Agencies

[Federal Register Volume 73, Number 104 (Thursday, May 29, 2008)]
[Notices]
[Pages 30951-30952]
From the Federal Register Online via the Government Printing Office [www.gpo.gov]
[FR Doc No: E8-11921]


-----------------------------------------------------------------------

DEPARTMENT OF HEALTH AND HUMAN SERVICES

National Institutes of Health


Proposed Collection; Comment Request; The Prevalence and 
Incidence of HIV Molecular Variants and Their Correlation With Risk 
Behaviors and HIV Treatment in Brazilian Blood Donors

SUMMARY: In compliance with the requirement of Section 3506(c)(2)(A) of 
the Paperwork Reduction Act of 1995, for opportunity for public comment 
on proposed data collection projects, the National Heart, Lung, and 
Blood Institute (NHLBI), the National Institutes of Health (NIH), will 
publish periodic summaries of proposed projects to the Office of 
Management and Budget (OMB) for review and approval.
    Proposed Collection: Title: The Prevalence and Incidence of HIV 
Molecular Variants and Their Correlation With Risk Behaviors and HIV 
Treatment in Brazilian Blood Donors. Type of Information Collection 
Request: NEW. Need and Use of Information Collection: Establishing and 
monitoring viral prevalence and incidence rates, and identifying risk 
behaviors for HIV incidence among blood donors, are critical to 
assessing and reducing risk of HIV transmission through blood 
transfusion. Identifying donation samples from donors with recent HIV 
infection is particularly critical as it enables characterization of

[[Page 30952]]

the viral subtypes currently transmitted within the screened population 
and hence most likely to ``break-through'' routine screening measures 
(i.e., peri-seroconversion window period donations). Molecular 
surveillance of incident HIV infections in blood donors not only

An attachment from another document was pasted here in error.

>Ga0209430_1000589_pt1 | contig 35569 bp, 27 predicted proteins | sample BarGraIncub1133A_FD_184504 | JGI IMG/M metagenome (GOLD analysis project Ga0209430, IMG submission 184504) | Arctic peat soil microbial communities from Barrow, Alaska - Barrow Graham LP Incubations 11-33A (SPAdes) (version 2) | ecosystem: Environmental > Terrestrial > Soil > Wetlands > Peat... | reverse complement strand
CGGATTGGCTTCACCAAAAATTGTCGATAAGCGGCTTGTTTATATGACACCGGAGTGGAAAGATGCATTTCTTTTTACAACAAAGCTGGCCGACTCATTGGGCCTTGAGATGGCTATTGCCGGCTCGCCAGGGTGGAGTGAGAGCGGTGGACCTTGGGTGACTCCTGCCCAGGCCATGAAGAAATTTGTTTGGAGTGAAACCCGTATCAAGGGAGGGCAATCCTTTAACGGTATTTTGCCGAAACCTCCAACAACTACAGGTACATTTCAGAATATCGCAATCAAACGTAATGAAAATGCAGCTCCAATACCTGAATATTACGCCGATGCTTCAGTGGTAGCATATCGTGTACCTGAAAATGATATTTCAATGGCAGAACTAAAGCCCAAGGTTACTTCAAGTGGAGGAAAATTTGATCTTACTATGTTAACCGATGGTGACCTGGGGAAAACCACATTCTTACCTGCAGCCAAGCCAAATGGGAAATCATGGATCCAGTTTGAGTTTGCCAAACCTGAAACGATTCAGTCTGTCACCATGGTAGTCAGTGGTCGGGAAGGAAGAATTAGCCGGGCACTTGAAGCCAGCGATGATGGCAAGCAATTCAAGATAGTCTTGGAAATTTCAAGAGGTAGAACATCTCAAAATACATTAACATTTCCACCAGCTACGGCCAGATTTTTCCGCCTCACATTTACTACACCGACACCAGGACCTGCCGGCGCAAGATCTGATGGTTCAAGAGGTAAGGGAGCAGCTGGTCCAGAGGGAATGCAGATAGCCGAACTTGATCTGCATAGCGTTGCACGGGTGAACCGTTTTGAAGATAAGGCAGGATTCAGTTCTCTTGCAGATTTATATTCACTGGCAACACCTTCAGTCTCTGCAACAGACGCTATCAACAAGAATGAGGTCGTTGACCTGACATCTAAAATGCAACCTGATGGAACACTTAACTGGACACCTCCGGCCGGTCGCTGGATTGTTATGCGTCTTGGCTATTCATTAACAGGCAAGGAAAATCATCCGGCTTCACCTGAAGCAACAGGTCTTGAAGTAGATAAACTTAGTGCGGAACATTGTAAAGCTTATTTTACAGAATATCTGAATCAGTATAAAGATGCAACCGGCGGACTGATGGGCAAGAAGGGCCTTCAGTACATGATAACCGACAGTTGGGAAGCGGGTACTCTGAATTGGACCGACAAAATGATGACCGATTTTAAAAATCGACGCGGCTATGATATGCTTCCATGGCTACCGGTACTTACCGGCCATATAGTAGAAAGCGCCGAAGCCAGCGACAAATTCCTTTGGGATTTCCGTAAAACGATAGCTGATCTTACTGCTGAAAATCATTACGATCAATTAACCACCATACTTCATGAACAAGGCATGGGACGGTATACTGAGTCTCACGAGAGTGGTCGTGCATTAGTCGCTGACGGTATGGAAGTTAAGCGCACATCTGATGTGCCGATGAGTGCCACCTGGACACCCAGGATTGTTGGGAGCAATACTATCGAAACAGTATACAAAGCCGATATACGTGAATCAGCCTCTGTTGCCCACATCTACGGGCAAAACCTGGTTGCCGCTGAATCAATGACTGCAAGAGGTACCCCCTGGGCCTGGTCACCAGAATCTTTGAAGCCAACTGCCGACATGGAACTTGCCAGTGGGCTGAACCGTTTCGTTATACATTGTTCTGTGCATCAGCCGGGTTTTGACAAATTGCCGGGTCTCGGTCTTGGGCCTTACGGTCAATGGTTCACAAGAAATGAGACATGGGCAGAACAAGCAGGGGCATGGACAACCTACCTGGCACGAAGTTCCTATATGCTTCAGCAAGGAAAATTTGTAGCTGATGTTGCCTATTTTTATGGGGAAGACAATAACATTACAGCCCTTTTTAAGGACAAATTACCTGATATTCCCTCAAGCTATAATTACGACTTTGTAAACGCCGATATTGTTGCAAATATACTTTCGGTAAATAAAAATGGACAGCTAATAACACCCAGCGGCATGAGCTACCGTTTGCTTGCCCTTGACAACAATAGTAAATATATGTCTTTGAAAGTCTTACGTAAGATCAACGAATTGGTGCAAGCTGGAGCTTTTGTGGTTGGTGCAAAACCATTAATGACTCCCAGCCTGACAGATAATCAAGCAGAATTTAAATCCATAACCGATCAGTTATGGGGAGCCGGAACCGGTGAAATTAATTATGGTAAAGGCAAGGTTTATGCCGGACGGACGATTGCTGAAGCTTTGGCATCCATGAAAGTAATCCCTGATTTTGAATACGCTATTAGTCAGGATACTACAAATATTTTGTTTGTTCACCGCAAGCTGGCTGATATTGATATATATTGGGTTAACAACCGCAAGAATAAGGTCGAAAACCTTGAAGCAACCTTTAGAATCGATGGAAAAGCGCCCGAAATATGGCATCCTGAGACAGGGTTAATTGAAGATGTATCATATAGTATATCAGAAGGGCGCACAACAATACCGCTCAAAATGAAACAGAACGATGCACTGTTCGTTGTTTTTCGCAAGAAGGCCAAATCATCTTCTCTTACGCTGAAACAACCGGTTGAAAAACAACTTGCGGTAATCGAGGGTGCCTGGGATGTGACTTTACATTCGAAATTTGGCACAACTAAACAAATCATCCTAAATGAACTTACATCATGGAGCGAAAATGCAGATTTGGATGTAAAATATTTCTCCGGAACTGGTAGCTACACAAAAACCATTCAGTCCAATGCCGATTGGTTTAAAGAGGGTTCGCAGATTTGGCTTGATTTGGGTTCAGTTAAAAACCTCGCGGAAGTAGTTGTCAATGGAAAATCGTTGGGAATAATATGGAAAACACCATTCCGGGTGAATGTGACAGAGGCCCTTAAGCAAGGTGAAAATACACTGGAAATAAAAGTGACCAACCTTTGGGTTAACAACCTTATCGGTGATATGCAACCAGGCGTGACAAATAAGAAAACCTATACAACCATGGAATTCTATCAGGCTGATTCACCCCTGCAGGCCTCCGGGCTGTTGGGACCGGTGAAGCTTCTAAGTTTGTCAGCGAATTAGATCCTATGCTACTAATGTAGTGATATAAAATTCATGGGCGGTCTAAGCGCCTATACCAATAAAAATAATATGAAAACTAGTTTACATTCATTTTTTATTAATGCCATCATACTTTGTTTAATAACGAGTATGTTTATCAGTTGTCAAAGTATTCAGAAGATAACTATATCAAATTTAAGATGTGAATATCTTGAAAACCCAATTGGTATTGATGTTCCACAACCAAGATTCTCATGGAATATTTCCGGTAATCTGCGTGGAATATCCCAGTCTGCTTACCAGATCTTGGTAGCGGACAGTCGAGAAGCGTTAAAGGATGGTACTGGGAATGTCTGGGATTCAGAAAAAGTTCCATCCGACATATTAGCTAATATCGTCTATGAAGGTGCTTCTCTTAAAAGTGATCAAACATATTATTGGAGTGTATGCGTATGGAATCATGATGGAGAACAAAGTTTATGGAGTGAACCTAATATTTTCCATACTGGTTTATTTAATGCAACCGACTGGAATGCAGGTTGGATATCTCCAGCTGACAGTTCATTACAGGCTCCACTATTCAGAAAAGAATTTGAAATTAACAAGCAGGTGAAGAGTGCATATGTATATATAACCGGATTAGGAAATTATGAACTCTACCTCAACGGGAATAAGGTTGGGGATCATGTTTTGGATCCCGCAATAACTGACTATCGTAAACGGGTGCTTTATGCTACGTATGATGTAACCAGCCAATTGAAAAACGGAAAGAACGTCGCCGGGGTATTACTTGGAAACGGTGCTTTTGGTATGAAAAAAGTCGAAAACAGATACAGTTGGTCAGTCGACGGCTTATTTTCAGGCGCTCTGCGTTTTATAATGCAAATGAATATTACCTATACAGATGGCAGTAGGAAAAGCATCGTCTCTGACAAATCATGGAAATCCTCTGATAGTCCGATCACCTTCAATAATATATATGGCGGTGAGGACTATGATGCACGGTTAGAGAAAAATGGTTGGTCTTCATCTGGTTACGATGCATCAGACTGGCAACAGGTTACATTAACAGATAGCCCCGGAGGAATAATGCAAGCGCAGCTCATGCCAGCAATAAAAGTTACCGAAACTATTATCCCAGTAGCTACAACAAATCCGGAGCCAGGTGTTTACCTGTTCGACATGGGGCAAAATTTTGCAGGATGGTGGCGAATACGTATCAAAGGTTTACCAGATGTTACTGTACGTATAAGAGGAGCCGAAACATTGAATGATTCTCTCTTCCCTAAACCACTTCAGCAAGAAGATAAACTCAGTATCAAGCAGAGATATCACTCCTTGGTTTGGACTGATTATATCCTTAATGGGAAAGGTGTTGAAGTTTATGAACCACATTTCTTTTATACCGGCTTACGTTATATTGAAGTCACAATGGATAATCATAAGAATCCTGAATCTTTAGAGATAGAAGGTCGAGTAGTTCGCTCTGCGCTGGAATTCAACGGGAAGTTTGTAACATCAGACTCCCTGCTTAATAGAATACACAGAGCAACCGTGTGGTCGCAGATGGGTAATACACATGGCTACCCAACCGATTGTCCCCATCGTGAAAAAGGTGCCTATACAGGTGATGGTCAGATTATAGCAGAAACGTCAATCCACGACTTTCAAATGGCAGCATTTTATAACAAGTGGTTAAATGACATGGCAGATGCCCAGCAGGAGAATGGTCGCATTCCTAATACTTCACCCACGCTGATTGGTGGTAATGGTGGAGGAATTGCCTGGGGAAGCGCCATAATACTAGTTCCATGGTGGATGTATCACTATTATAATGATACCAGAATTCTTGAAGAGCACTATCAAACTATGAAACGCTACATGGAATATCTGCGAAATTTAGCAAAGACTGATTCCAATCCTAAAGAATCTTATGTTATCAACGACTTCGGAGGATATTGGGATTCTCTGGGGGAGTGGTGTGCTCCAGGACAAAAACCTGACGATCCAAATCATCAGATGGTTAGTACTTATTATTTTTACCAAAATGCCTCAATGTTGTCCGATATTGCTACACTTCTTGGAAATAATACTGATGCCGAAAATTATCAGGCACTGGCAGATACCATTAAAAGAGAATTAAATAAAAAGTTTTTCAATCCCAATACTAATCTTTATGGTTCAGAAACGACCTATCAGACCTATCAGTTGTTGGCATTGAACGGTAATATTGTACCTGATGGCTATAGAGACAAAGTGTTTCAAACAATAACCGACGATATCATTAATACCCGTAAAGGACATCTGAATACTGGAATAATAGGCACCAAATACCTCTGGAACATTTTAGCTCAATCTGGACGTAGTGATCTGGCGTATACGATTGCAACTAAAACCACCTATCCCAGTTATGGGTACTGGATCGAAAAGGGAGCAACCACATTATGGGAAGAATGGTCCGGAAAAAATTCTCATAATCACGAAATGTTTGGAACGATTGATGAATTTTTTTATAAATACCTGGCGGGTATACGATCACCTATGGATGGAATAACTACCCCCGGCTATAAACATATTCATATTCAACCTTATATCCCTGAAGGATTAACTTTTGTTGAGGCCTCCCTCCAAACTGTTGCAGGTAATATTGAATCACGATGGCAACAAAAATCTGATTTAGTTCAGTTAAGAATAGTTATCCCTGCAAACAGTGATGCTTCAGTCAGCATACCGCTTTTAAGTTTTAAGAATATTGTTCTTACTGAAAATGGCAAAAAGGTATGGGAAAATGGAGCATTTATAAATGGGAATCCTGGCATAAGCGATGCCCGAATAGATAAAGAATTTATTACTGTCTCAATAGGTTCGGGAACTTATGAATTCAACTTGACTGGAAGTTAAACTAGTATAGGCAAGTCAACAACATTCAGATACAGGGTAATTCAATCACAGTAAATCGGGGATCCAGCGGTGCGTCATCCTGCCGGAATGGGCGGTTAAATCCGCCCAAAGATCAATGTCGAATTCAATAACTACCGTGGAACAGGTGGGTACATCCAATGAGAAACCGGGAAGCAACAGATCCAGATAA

characterizes genotypes of recently infected donors for purposes of 
blood safety, but also enables documentation of the rates of primary 
transmission of anti-viral drug resistant strains in the community, 
serving a public health role in identifying new HIV infections for 
anti-retroviral treatment. Both a prospective surveillance and a case-
control design are proposed to enroll all eligible HIV seropositives 
detected at three blood centers in Brazil (S[atilde]o Paulo, Belo 
Horizante, and Rec[iacute]fe) plus a satellite center in Rio de 
Janeiro. A comparison of epidemiological risk profiles will be made 
between the seropositive donors and a group of randomly selected 
seronegative donors.
    There are three study aims. Laboratory studies (LS-EIA testing and 
sequencing of pol region) on linked specimens from all enrolled HIV 
cases, will allow for estimation of HIV prevalence and incidence 
relative to genotype and putative route of infection. Data derived from 
molecular genotyping, including drug resistant genotypes, will be 
provided, along with counseling, to all enrolled HIV positive donors to 
facilitate their clinical care via referral to the Brazilian national 
HIV treatment system. Our findings will be compared to trends in 
prevalence, incidence and molecular variants from studies of the 
general population and high risk populations in Brazil, thus allowing 
for broad monitoring of the HIV epidemic in Brazil and assessment of 
the impact of donor selection criteria on these parameters. Finally, 
HIV cases and a group of controls, through responses to a 
questionnaire, will provide data on HIV risk behaviors among 
prospective blood donors. This HIV risk behavior data will be used as 
covariates in the molecular surveillance analyses described above, as 
well as aid in assessing whether modifications may be needed to 
Brazil's routine blood center operational donor screening 
questionnaire.
    The study participants will return to their local blood center for 
the administration of an informed consent form, explaining the 
confidential nature of the research study as well as the risks and